Clark Murphy’s Return to Baseball

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EUGENE, Ore. — After having his best minor league season with the Spokane Indians in 2010, Clark Murphy seemed ready to take the next step in 2011. But before his season ever got started his baseball career was put on hold.

“I had eight, nine, ten missed calls from my family, and a voicemail from my sister,” Murphy said. “She was crying and just saying that we needed to call her back as soon as I could.”

Murphy’s younger brother, Conrad, was on his way home from baseball practice when an 18-wheeler lost control and hit his pick-up truck head on.

“They said he had about a five percent chance of living and if he survived a 60 percent chance of remaining in the vegetable state his whole life. The first three days I went to bed not knowing if I was going to have a brother when I woke up.”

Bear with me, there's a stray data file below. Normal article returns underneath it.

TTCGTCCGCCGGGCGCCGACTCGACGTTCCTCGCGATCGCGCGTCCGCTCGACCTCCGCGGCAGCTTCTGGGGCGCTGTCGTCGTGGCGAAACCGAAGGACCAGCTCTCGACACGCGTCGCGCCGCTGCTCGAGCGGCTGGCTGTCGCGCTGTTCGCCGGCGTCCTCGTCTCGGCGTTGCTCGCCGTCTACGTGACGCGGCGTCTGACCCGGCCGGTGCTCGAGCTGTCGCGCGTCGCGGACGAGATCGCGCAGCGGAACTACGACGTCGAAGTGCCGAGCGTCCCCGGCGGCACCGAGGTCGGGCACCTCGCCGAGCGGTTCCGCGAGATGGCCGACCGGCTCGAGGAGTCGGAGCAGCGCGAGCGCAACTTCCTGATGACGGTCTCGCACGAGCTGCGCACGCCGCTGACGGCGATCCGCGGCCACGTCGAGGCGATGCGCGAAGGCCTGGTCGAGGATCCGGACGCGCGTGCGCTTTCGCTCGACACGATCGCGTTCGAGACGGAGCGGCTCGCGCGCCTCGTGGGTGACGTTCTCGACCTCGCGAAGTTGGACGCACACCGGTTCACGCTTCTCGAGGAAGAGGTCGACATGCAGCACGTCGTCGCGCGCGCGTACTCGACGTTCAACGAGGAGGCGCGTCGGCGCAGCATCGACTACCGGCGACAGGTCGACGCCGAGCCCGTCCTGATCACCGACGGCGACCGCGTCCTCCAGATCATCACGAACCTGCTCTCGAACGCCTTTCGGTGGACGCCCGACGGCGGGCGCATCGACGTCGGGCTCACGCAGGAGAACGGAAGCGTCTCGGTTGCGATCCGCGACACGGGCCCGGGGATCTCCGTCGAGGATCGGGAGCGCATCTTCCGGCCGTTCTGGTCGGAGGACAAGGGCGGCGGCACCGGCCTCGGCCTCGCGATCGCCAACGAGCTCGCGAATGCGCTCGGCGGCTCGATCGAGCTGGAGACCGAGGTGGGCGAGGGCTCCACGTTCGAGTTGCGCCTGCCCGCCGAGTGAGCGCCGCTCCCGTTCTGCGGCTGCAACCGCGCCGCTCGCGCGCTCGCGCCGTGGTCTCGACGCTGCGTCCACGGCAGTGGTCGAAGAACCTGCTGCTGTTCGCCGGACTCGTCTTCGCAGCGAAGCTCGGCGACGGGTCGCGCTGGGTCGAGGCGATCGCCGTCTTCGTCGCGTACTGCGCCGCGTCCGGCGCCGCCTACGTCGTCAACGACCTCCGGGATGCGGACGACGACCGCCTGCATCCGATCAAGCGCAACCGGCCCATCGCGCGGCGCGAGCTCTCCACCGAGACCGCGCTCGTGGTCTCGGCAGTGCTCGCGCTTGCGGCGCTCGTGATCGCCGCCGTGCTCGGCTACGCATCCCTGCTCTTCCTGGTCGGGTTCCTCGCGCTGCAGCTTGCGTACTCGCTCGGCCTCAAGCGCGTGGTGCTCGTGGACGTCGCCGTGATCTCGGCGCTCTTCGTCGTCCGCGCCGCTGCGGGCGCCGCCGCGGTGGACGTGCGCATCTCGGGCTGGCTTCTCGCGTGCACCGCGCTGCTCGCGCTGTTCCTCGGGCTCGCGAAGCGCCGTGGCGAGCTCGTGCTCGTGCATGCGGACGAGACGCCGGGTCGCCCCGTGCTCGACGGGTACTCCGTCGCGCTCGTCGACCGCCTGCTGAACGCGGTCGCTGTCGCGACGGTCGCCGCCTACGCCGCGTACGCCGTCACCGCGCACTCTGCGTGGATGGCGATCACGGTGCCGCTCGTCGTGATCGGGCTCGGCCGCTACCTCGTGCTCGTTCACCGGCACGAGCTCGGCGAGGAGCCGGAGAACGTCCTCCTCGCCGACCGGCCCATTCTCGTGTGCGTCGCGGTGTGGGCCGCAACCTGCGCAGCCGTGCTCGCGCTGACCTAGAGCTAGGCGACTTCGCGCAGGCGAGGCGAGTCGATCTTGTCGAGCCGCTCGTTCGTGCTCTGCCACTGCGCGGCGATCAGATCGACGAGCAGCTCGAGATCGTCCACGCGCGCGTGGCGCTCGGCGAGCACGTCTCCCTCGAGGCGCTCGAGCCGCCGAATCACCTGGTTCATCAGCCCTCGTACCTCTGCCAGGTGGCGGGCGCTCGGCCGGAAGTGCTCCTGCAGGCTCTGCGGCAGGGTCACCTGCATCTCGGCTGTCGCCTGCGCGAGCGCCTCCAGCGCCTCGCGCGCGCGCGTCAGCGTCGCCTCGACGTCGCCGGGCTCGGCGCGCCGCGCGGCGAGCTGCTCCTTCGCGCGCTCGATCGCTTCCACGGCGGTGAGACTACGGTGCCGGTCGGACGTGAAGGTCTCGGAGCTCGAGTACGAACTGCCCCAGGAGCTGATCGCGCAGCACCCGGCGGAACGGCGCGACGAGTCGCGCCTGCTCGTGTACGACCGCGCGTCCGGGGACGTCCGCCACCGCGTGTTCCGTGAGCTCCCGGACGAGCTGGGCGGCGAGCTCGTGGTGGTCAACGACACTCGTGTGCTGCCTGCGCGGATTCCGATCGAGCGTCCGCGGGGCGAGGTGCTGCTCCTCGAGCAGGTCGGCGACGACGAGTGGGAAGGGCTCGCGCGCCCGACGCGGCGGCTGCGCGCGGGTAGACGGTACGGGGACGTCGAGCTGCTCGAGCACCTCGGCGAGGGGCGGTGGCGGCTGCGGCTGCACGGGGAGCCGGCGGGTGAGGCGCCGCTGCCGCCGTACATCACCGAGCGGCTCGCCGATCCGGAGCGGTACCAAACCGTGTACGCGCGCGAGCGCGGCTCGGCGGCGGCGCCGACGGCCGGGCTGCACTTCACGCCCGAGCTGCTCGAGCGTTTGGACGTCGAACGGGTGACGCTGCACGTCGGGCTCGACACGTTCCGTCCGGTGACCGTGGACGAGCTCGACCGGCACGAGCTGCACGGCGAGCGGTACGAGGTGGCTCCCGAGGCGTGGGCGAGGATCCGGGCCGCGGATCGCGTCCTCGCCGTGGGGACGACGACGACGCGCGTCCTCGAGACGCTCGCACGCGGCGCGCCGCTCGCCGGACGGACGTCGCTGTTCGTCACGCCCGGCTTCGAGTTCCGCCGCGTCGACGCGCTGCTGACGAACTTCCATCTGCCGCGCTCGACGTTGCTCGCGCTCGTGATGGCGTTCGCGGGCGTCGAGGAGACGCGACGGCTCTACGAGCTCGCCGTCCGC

But Conrad’s making a miraculous recovery. After spending a month and a half in a coma and having to re-learn how to walk, he’s back at home, and even taking a class at a community college.

For Clark, it’s a return to baseball after missing essentially all of last year which brought him to Eugene with a whole new perspective.

“I used to think that my life revolved around baseball, but you realize that nothing’s more important in this world than your family.”

“It says something about him,” Emeralds Manager Pat Murphy said.

“Going through what he went through he must really love the game to come out here and play in the minor leagues. You can think you want to play in the minor leagues, but after you’ve done it for three or four years and then to want to come back to it shows your passion for the game.”

The life of a minor leaguer is far from glamorous. All travel is done via bus, often where players get their sleep. Meals come from whatever is open after midnight.

And the pay’s nowhere near that of a major leaguer.

For the journeyman Murphy, now in his fourth full season, it’s a grind.

“It’s like a love hate relationship. You love the game but sometimes you hate it, but that’s the beauty of it. If you make it through it, it can reward you.”

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